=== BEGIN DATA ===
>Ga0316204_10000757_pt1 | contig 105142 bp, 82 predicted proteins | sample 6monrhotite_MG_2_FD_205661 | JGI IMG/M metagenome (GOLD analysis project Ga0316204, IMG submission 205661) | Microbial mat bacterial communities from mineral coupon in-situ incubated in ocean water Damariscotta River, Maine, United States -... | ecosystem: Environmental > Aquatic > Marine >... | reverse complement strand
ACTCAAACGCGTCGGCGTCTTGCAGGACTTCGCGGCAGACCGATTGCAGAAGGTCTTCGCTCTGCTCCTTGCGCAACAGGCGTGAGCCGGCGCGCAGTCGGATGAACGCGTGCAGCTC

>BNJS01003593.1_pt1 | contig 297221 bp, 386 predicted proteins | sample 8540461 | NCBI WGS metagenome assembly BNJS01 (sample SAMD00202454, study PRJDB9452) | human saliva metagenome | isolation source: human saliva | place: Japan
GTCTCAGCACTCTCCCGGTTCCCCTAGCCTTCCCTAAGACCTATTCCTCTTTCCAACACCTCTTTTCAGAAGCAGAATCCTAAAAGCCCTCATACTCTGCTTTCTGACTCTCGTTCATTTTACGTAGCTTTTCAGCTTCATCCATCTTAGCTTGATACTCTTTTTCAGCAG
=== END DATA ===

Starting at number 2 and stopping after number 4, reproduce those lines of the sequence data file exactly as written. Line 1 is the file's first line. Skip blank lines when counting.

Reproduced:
ACTCAAACGCGTCGGCGTCTTGCAGGACTTCGCGGCAGACCGATTGCAGAAGGTCTTCGCTCTGCTCCTTGCGCAACAGGCGTGAGCCGGCGCGCAGTCGGATGAACGCGTGCAGCTC

>BNJS01003593.1_pt1 | contig 297221 bp, 386 predicted proteins | sample 8540461 | NCBI WGS metagenome assembly BNJS01 (sample SAMD00202454, study PRJDB9452) | human saliva metagenome | isolation source: human saliva | place: Japan
GTCTCAGCACTCTCCCGGTTCCCCTAGCCTTCCCTAAGACCTATTCCTCTTTCCAACACCTCTTTTCAGAAGCAGAATCCTAAAAGCCCTCATACTCTGCTTTCTGACTCTCGTTCATTTTACGTAGCTTTTCAGCTTCATCCATCTTAGCTTGATACTCTTTTTCAGCAG